Another yarn I haven’t featured yet is the chunky 12 ply wool/mohair. It knits on 6mm needles. It is a more loopy boucle than the boucle sweater kit. This is the big sister of the alpaca/wool boucle that I feature on the LWC page.
Here’s more, just for pure yarn ‘porn’. sigh. I want it all!
Anna does not sell this on her website as it’s ‘one-off’ dye batches that she feels she would have trouble explaining to people who want exactly what they see in a sample. Personally, I think she’s being over-cautious. None of the yarnies I mention in this post would be able to guarantee exact replicas of their colourways every time – that’s just not the way dye works. And most users of hand-dyed yarns know that these days. Even commercial dye batches are never the same – the only thing that makes them different is that they do huge amounts of yarn at one go.
Getting back to the boucle, it would be great as a bit of detail in a jumper, or as a little shawl. You can see this yarn at craft shows she participates in, and in her showroom. If you plead very nicely with her, she may perhaps agree to send you some in the mail.
Maude and Me
Maude is Tracee’s cat. Tracee is Me. Recently relocated to Wellington from Dunedin, Maude and Me is another(!) indie dyer who creates handspun yarns and rovings. She sells out of etsy – her link is here. She is also on Ravelry as maude & me. – where you’ll see more of her lovely creations.
Her yarns are very different, and very definitely handspun and arty and unique. I like it! Especially the ones that have different colours and yarn weights plied together. She’s probably the ‘smallest’ of all the yarnies I have covered here, and if you are into spinning, does she have nice stuff for you!
Michelle is a Christchurch-based indie dyer who understands that not everyone who likes hand-dyed yarn is a sock knitter. I hear that every package from Needlefood comes with a little bar of chocolate… her yarns are Delicious, and it’s quite appropriate that she’s named her brand “Needlefood” and some of her yarns after food… Watch the chatter on Ravelry about her yarns, and you’ll get the idea. Notoriously cost-conscious Kiwis parting hand over fist with hard-earned cash is quite an accomplishment!
Needlefood has been around for a bit longer than Knitsch and Grrrl Shaped Yarns. She is also stocked by The Loopy Ewe (www.theloopyewe.com).
Having seen all those beautiful lace shawls that people are knitting in the US and Europe particularly, I can see the light fingering weight 50/50 wool silk yarn she produces would be divine for those projects.
The worsted weight (which comes in 150g hanks) has been dyed perfectly for garment projects, and Michelle has knitted one recently, beautifully displayed in her blog. Now, this is yarn that I want and will knit, and will wear!
There is also sock yarn (80% merino, 20% nylon) in very lovely colourways, for which you can also join her sock club. And from which I shall now run away from quickly, as I really do not need any sock yarn, and the colours are making me feel that I should perhaps attempt socks again…
There is a fan group on Ravelry for Needlefood (needle foodies) too.
Stansborough’s new ewe’s wool, spun especially for knitters. Here it is. My review of this new yarn can be read here. I won’t go into much more depth as I have already said quite a lot about this yarn. When I first wrote this blog, I understood from market chatter that it is available for sale. Stansborough have just informed me that they did release some to a limited group, but it’s still not for sale commercially. 😦 We’ll just have to wait a teeny bit longer. In the meantime, there’s always the lambswool!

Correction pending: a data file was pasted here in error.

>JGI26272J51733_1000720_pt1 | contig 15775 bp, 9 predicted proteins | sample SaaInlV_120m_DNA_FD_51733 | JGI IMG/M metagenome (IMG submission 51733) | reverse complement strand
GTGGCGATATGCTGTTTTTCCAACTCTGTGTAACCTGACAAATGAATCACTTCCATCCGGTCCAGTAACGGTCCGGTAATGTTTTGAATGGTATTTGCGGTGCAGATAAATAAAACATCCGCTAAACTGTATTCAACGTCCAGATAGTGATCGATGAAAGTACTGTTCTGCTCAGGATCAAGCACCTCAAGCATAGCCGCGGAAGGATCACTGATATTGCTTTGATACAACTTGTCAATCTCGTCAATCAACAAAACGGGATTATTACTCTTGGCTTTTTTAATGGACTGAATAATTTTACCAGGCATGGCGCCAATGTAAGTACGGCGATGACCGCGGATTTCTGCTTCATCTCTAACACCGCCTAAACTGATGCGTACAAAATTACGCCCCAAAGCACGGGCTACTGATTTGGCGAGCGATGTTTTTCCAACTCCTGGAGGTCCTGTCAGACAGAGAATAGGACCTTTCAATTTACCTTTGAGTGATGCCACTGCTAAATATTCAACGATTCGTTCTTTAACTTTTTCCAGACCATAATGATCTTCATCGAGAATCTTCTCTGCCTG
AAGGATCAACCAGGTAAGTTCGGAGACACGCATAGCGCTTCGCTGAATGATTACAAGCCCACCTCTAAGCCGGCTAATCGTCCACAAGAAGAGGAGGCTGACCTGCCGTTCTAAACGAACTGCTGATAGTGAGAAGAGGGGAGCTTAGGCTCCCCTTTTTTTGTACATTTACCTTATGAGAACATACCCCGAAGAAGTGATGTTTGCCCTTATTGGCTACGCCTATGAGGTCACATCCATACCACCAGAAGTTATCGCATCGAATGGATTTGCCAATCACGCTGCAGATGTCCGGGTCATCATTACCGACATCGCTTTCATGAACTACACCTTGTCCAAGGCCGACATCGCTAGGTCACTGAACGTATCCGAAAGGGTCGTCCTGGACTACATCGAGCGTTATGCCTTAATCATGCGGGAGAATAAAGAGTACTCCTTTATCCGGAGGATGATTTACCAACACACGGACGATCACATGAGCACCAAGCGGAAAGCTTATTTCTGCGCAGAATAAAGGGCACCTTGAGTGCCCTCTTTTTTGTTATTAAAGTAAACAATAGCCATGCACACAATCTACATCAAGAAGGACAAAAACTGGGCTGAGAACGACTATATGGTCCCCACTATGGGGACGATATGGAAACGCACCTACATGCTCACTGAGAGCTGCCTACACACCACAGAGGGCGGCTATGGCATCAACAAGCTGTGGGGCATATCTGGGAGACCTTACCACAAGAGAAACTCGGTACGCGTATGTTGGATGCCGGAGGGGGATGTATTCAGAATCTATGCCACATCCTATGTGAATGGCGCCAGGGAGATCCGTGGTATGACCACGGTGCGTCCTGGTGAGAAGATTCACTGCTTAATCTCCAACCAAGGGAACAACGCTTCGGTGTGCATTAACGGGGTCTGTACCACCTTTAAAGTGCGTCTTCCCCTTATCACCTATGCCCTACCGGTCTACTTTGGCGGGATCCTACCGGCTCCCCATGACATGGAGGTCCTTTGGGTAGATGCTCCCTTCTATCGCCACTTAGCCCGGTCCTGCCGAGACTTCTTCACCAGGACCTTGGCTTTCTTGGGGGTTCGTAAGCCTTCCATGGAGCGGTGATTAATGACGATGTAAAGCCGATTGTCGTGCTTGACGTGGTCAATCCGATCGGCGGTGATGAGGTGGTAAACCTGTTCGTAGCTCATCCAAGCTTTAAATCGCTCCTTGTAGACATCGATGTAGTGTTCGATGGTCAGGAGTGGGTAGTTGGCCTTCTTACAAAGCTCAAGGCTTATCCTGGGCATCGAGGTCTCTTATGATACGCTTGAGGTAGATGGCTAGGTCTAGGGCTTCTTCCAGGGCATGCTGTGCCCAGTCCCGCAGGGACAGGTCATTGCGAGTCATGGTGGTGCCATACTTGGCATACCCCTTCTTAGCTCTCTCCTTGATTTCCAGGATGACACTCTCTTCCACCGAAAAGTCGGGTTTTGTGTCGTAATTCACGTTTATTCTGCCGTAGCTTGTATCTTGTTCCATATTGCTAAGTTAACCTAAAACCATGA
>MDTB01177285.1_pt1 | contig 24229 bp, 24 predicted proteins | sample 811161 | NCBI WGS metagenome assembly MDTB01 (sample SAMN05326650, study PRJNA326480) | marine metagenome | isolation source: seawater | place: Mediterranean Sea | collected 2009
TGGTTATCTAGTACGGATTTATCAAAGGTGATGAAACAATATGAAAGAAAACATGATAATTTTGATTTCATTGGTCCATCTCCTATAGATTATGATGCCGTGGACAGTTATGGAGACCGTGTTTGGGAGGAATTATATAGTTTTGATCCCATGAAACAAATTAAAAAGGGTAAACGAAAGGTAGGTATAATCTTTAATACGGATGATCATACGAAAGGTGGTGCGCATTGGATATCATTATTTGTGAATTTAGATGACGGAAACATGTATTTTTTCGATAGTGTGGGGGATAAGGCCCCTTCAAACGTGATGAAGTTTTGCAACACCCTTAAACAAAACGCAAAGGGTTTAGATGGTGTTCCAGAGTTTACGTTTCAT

The thing that makes it different is that it is an unusual wool breed. The Eldridges have developed this sheep from an ancient breed, now a specific Registered Breed called Stansborough Grey. The yarn is soft, silky, and the natural grey colour of the wool is entrancing, as are the beautiful tones one gets in the overdyed yarn.
And of course, if you are a LOTR fan, it’s exciting to know you’re wearing the very same wool that was used to make those famous cloaks!
Based in Dunedin, Vintage Purls (Morag) is another sensible (my opinion) established indie yarn producer who offers DK/worsted weight yarn in addition to sock and lace weights.
Her colourways are so gorgeous and extremely wearable, and again, I will end up joining the very many happy purchasers of her yarn. She also stocks KnitPro needles. As with most of the others, there is a Ravelry group for her too – vintage purls.
She also teaches regularly, has a sock club, and has conducted sock classes at various crafty events.
We have so much lovely yarn in this country!!! 🙂 Amazingly, so much of this wonderful stuff is being made right on my own doorstep, in Wellington! I did have a conversation the other day with a lady who told me that the South Island has so much ‘indie yarn’ that it was almost too much. I’m not sure one can ever have too much great yarn… but, one of these days, I really will have to go on a yarn tour of the South Island!
It is therefore entirely possible that I have missed a few of our budding yarnie yarn producers. If you know any of others, I’ve love to hear about them.
In the meantime, I hope I have helped to bring your attention to some of New Zealand’s unique and very cool yarns.